LANSING, Mich. — Michigan’s child poverty rate decreased to about 21 percent in 2016, but disparities among racial groups remain.

The annual Kids Count Profile released Tuesday by the Baltimore-based Annie E. Casey Foundation reports 444,100 of Michigan’s children lived in poverty that year.

The study also finds the poverty rate of black children decreased from 47 percent in 2015 to 42 percent the following year, but remains the highest among racial groups. The 2016 rates for other groups were: 30 percent for Latino children, 26 percent for mixed-race children and 15 percent for white and for Asian children.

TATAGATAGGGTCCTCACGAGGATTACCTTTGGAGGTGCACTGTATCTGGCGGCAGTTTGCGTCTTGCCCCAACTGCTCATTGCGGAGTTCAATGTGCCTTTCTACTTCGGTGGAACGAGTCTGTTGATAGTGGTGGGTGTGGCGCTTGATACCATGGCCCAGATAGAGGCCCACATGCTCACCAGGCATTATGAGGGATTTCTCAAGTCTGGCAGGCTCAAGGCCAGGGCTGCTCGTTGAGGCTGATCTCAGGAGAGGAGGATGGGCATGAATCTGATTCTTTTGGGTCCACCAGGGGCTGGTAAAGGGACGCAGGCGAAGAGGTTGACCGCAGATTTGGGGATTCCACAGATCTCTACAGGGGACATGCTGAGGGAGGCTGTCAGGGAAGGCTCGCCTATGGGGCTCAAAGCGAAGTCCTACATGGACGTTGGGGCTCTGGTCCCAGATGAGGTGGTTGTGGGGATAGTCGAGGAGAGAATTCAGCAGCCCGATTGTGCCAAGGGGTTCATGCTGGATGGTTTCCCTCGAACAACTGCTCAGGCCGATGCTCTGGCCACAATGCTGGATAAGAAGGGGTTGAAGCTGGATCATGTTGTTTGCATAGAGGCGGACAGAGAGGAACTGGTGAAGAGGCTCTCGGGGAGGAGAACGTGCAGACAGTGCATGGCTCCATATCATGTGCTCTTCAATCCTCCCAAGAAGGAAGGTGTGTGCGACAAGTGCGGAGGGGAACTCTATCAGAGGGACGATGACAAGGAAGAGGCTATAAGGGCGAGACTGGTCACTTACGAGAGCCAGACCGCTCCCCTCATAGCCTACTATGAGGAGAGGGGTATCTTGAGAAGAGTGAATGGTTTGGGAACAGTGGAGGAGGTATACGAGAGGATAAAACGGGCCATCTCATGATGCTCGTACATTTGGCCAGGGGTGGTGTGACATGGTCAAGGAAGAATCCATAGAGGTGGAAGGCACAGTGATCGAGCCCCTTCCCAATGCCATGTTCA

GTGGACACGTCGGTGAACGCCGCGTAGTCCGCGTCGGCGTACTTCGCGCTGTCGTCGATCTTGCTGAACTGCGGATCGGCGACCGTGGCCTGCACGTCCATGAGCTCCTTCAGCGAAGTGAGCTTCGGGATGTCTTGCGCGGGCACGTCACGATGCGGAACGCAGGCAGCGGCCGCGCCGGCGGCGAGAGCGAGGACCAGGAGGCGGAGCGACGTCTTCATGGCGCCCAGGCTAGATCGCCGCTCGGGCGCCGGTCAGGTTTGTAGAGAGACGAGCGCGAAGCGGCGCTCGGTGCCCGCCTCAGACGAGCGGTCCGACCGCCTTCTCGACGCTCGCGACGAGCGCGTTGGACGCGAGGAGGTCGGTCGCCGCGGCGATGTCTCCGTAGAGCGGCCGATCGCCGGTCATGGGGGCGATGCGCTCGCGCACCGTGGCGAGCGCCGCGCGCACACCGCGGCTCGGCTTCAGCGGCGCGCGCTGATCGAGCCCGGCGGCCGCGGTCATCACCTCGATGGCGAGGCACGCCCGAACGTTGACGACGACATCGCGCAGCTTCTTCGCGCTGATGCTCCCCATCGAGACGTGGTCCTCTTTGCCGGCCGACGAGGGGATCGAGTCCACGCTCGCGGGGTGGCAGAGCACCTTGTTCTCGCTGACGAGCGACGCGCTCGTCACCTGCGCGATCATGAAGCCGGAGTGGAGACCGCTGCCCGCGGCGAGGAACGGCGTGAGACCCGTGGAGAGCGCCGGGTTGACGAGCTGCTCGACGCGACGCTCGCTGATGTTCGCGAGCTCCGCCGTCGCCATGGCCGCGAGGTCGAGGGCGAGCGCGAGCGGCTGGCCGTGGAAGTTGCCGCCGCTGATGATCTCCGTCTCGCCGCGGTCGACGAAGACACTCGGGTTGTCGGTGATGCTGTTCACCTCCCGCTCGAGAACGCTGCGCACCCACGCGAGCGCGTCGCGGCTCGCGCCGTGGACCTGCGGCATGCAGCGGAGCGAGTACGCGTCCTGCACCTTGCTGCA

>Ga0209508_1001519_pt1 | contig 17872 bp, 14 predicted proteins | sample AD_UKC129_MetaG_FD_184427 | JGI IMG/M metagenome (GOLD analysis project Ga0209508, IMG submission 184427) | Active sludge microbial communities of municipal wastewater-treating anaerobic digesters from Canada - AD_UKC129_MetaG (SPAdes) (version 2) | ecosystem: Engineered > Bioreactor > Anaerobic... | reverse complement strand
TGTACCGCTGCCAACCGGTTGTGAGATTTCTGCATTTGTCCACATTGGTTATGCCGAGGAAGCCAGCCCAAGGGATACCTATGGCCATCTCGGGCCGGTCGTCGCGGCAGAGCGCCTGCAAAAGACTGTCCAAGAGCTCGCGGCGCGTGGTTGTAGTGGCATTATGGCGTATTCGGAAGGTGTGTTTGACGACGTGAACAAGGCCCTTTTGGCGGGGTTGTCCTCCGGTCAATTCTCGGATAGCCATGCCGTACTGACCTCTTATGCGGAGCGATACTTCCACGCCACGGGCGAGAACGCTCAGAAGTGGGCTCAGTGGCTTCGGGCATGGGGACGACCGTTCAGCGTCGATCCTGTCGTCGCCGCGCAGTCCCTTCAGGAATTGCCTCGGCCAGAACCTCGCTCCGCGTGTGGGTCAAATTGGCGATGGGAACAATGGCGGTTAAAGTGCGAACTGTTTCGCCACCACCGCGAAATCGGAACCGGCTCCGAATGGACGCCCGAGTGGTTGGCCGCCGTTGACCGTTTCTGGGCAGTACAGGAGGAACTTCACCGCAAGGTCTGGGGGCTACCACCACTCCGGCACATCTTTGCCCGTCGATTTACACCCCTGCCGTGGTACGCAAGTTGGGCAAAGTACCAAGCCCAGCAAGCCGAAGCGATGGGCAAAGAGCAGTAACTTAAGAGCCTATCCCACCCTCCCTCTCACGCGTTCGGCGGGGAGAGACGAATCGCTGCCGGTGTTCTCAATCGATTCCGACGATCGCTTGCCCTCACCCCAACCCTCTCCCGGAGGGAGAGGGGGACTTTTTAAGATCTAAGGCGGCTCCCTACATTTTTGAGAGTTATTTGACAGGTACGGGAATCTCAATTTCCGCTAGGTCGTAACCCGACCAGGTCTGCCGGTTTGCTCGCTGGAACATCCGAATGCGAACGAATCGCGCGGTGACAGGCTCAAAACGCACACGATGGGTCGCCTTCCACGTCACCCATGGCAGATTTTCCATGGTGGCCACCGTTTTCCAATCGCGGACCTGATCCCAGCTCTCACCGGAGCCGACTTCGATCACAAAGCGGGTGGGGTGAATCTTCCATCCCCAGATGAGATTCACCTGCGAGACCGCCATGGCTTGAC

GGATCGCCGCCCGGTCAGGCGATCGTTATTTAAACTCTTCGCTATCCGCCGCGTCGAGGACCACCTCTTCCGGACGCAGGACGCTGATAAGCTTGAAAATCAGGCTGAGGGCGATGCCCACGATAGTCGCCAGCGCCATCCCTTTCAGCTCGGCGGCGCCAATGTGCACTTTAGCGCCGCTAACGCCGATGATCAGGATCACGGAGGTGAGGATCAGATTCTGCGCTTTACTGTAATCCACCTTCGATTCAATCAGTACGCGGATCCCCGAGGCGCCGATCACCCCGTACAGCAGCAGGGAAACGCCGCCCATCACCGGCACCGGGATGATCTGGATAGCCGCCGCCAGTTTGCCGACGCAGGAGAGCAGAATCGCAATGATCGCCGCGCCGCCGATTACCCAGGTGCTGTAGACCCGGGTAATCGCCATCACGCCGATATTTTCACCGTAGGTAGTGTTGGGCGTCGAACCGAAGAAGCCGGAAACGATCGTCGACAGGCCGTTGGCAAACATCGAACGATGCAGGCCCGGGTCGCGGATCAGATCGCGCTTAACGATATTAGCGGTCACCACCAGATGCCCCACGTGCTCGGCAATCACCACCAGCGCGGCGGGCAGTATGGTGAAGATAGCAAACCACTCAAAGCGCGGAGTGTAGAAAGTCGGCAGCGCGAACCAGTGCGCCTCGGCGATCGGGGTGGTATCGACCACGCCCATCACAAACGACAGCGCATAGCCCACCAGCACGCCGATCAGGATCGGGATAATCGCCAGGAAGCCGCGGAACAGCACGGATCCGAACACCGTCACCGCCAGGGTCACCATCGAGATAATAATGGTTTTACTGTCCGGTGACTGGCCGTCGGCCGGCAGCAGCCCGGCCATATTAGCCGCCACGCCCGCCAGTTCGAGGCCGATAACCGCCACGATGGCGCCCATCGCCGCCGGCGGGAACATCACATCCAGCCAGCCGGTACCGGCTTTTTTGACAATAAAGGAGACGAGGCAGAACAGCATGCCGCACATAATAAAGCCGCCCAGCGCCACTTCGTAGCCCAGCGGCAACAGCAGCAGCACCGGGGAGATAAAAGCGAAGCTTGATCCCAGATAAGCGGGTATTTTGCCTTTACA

The report says 65 percent of Michigan’s students weren’t college-ready.

Michigan’s bottom-ranked counties for child well-being are Lake, Clare, Muskegon, Calhoun and Oceana. The top five are Livingston, Ottawa, Clinton, Oakland and Washtenaw.